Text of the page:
During the past two weeks, two events have caught the attention of the international community: the shooting deaths of two teenage protesters in Beitunia and the destruction of thousands of fruit trees on a farm south of Bethlehem. The Nassar family has endured years of harassment by Israeli authorities and set up a retreat center known as Tent of Nations. For Christians affiliated with Lutheran churches throughout the world, these two incidents were heaped on top of the financial crisis facing Augusta Victoria Hospital (AVH), an institution of the Lutheran World Federation on the Mt. of Olives providing Palestinians with regular cancer and dialysis care.

These three crises exemplify different aspects of how Palestinians experience Israeli control over their lives. In Beitunia, Nadim Nuwara and Muhammad Salameh, both minors, experienced the deadly threat of confrontation with Israeli military forces. The Nassar family experienced the looming threat of Israeli claims to land, either through outright confiscation or prohibited usage for reasons of security. AVH is experiencing institutional threat due to funds not being transferred in a timely fashion from foreign aid agencies, including USAID. Each level—personal, to family, to institutional—is a direct effect of Israeli occupation. Each level is cloaked in excuses and attempts to make the case for the occupation—claims are made that the trees needed to be removed since they could be used to hide terrorist activity; the video of the shootings was forged by Palestinian propagandists.

None of these situations is unique. In February of this year, Amnesty International released a stinging report titled “Trigger-happy: Israel’s use of excessive force in the West Bank,” documenting tremendous abuses of power by Israeli police and military units. With this context in mind, Israeli human rights organization B’Tselem has expressed “grave suspicion that forces willfully killed two Palestinians, injured two others” in the Beitunia incident. In the same way, the Nassar family is experiencing the same threats against farmland in “Area C” portions of the West Bank since the Oslo Accords were signed twenty years ago. Their case is more public, in part, because they have built an international network to support their claims. Many other farmers—especially along the so-called “seam zone” between Israel’s separation barrier and the Green Line denoting Israel proper—have not been so fortunate. And AVH is one in a network of East Jerusalem hospitals, all facing funding shortfalls due to restrictions by western governments. Each of these threats—not just the shootings of unarmed teenagers—present the overwhelming violence, both direct and structural, of the Israeli occupation, harming every aspect of Palestinian life.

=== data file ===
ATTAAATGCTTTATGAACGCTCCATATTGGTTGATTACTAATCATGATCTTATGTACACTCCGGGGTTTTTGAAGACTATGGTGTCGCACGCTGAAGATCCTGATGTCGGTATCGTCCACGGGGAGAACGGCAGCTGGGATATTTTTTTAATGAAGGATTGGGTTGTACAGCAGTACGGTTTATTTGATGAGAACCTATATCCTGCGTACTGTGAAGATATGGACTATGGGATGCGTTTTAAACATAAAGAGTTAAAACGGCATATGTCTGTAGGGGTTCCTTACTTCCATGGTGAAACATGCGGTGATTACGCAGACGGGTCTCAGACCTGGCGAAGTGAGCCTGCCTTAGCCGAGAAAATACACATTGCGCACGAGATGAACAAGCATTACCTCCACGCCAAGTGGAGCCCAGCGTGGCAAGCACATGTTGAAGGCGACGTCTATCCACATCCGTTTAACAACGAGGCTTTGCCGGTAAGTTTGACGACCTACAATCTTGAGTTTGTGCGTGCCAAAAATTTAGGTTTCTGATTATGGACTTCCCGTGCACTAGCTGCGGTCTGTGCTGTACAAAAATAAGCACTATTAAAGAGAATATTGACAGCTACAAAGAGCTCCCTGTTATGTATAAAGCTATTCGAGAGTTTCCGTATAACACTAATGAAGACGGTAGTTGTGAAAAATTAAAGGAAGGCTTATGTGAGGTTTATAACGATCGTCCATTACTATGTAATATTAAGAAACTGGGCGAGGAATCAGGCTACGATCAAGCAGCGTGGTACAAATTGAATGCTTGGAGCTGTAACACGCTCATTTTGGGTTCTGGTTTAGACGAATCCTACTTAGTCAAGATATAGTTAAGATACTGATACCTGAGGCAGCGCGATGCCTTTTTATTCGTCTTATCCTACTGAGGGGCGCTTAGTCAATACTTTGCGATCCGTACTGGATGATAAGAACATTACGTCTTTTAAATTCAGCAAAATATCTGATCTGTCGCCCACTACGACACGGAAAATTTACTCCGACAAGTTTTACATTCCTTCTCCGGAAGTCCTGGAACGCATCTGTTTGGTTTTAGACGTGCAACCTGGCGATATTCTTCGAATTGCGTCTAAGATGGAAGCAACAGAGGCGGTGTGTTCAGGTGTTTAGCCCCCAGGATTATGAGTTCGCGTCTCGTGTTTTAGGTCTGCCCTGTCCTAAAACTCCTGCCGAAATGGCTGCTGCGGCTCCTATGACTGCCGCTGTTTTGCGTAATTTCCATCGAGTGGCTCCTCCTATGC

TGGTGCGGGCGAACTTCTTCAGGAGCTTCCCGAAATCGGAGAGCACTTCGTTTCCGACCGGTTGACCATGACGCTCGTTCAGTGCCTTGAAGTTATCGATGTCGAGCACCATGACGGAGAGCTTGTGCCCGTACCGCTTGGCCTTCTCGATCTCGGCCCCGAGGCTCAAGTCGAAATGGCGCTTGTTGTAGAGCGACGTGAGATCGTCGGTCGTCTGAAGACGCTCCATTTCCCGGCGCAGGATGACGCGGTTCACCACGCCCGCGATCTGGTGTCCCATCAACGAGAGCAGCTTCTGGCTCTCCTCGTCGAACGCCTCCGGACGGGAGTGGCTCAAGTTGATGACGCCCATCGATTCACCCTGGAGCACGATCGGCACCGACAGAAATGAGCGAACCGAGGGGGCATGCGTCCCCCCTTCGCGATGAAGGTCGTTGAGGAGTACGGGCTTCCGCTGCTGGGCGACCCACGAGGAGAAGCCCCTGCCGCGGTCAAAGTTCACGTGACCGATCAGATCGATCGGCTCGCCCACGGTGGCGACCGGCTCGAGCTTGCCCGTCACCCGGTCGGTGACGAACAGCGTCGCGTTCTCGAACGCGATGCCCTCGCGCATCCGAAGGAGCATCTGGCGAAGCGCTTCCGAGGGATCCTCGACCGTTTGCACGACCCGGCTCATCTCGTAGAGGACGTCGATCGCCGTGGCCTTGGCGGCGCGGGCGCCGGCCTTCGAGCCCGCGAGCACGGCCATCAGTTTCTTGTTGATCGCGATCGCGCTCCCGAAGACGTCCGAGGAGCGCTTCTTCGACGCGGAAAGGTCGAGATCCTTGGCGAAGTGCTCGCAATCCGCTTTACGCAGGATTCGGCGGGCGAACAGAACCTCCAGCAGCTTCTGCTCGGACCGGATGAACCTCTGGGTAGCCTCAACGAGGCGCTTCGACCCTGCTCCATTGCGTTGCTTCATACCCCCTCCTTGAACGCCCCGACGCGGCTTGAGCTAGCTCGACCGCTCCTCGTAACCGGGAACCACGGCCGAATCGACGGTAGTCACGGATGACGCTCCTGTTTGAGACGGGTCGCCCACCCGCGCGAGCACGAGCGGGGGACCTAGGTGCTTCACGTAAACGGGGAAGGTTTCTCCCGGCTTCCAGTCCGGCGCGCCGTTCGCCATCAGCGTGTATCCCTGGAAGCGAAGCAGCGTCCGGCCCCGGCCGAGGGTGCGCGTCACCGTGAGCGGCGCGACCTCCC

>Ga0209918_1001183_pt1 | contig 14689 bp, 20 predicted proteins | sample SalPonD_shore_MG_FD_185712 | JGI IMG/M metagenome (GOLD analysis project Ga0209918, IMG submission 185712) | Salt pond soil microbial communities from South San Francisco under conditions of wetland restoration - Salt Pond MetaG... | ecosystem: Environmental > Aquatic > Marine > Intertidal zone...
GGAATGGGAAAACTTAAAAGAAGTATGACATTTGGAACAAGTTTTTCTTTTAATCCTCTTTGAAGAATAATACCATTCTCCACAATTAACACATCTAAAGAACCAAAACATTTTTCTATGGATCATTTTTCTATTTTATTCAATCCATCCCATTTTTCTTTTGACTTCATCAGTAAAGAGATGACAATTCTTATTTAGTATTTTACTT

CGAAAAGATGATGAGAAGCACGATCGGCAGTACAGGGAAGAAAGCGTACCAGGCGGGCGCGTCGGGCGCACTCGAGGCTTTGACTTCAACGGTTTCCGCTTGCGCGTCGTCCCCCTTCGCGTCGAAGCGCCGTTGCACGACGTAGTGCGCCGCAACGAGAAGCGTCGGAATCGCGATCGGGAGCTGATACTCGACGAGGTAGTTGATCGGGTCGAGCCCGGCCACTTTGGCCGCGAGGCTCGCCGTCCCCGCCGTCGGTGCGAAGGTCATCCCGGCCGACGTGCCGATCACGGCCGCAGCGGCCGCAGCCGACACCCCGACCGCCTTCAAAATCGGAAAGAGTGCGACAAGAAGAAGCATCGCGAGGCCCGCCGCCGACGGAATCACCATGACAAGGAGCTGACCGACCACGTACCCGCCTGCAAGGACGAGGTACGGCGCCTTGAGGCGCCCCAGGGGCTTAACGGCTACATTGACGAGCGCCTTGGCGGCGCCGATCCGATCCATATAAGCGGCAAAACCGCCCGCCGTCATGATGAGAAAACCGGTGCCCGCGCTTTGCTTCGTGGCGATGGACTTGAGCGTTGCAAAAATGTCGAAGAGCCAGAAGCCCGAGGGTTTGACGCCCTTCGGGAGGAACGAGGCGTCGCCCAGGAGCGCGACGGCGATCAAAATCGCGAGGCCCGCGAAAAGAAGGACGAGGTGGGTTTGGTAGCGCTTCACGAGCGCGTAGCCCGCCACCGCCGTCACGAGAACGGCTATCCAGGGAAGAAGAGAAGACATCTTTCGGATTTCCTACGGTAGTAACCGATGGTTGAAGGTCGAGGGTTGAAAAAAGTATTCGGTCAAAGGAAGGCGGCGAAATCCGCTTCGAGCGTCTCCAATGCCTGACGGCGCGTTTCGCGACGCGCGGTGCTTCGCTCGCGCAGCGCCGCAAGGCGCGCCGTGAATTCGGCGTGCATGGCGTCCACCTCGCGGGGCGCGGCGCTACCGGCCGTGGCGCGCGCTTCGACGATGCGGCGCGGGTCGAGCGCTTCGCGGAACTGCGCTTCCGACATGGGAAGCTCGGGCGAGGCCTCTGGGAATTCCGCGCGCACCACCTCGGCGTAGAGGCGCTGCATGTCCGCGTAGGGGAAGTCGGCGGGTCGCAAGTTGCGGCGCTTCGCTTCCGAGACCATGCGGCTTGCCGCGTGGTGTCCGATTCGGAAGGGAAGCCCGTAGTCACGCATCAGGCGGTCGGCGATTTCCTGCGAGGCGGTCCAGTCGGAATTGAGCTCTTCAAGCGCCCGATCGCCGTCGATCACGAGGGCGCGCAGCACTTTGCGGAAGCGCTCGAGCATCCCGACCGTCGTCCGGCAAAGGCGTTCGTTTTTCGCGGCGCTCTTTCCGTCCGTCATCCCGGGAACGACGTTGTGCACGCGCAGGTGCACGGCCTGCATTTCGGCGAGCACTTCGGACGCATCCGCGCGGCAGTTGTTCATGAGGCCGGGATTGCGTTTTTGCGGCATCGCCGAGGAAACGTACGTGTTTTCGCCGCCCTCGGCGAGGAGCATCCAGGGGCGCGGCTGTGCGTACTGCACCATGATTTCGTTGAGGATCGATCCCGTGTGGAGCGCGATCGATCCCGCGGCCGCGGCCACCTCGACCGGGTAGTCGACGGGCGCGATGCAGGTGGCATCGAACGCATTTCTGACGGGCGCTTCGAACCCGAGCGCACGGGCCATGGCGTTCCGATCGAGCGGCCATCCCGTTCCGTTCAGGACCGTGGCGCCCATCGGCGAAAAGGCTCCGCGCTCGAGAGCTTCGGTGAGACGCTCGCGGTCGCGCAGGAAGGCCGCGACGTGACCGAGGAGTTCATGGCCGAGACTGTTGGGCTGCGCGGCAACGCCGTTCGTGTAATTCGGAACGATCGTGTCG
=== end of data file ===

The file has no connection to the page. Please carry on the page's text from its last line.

These three incidents are related. International advocates seeking to raise awareness about the human toll of the ongoing Israeli-Palestinian conflict ought not focus on one without addressing or acknowledging the others. Even among progressive American activists aware of many aspects of life in Israel and Palestine, the deaths of two Muslim teens previously unknown to them can seem distant. Even while we seek to preserve necessary humanitarian institutions like AVH and seek to show solidarity with all farmers with generations owning land in what remains of Area C, the blood of these boys cries out for justice. Because each person has inherent dignity in the eyes of God, these matters are related when this dignity is horribly violated. There is no doubt which one demands swift investigation and swift justice.

The occupation must end. Human dignity must be respected and allowed to flourish. People in Gaza and the West Bank should have access to necessary health care. No more trees should be uprooted under the guise of security concerns for nearby colonies. No more children should die.